I’ve asked that question for awhile and given my position I’d like to see the end of the current Creative Cloud system. I think this could be a truly powerful system for consumers if Adobe adopted a rent-to-own system selected at the start of your contract. This would ensure that if you wanted to go on payment plan, you could and that years later (without paying maybe x1.5 product value) own the product solely through the rental plan. I would accept collateral damage of this plan with something such as a low interest rate for the inconvenience of them not realizing their full investment initially. Other improvements might include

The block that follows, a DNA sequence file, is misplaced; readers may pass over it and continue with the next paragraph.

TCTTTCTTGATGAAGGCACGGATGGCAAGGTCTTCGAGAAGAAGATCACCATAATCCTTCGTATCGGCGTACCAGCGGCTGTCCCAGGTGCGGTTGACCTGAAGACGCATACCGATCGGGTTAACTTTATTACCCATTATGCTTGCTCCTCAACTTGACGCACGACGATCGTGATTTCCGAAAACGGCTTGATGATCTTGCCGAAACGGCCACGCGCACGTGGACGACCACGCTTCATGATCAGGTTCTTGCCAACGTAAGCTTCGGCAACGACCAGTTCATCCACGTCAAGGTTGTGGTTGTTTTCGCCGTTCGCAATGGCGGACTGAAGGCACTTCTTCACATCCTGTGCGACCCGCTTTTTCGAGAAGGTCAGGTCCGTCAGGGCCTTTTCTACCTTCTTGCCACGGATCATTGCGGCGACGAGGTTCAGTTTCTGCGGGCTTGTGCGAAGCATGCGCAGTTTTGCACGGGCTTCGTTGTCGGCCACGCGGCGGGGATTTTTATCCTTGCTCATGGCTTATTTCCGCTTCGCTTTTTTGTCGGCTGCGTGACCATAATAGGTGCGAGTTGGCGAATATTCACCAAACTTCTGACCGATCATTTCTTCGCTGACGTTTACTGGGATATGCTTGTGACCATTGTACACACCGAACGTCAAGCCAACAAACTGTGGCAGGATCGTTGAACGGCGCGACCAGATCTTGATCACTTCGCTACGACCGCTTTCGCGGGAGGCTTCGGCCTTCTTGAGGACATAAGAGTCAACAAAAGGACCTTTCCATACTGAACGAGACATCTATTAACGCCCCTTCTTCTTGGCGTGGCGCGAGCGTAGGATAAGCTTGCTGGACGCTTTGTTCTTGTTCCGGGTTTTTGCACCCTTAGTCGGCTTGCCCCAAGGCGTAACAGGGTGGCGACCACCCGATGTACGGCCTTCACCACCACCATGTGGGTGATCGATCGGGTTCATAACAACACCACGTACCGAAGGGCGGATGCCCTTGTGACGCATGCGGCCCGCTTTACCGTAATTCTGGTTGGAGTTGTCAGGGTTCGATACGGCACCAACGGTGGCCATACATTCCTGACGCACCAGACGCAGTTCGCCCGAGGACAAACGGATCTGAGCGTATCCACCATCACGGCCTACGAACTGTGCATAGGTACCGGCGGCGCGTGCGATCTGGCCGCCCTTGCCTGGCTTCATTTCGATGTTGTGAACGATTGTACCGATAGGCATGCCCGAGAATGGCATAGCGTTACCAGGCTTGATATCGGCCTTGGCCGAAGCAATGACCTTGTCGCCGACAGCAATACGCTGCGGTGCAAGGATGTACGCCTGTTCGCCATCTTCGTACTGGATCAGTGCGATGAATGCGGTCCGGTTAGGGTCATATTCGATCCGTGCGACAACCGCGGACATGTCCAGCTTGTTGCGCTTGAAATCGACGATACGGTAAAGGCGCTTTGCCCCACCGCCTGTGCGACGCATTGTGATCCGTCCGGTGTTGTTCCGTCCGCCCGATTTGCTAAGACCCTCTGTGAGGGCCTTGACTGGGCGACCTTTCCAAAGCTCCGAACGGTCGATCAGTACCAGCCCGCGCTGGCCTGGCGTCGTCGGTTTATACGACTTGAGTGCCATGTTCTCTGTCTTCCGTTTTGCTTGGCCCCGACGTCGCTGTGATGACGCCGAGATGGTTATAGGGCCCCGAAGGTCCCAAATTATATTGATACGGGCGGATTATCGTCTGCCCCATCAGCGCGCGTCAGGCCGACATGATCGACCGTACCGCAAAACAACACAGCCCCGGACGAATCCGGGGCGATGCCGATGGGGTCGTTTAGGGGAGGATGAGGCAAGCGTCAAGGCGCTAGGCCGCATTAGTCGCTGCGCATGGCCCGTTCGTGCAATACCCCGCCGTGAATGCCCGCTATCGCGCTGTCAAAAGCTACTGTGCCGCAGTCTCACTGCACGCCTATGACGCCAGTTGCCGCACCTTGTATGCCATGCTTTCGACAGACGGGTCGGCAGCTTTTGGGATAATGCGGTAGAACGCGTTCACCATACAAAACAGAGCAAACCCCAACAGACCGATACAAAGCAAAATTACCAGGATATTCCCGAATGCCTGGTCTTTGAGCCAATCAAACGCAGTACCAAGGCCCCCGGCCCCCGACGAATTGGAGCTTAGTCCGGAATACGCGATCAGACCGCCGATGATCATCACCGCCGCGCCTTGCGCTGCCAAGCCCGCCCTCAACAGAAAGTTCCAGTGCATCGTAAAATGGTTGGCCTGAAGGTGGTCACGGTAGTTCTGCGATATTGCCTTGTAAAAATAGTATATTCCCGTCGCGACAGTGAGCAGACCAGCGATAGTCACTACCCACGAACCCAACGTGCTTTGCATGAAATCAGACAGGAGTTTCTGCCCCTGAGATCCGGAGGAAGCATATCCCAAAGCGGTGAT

- Current rental/ subscription system for niche users
- Access to 2 previous versions of the purchased content
- Better package deals
- Owned licenses
The Creative Cloud has true potential, but less as a product line and more of a supporting service than a long standing line of software offered by Adobe Systems Inc. I would have no issues paying for subscriptions for the ability to work anywhere with multi-workstation enabled licenses (access to the same account anywhere by login) or for my files to be valid through multi-device usage. Turning it into its own product line means that for many, the concept of owning software will become a foreign idea and any lapse in budget might bring the smallest of us to our knees. Without additional incentive through price planning, package deals and new features/ incentives to stay with the current Adobe innovation I might see myself looking for alternatives in the future if an upgrade is necessary. For now I’ll stick to sinking my money into the well made Indie font market.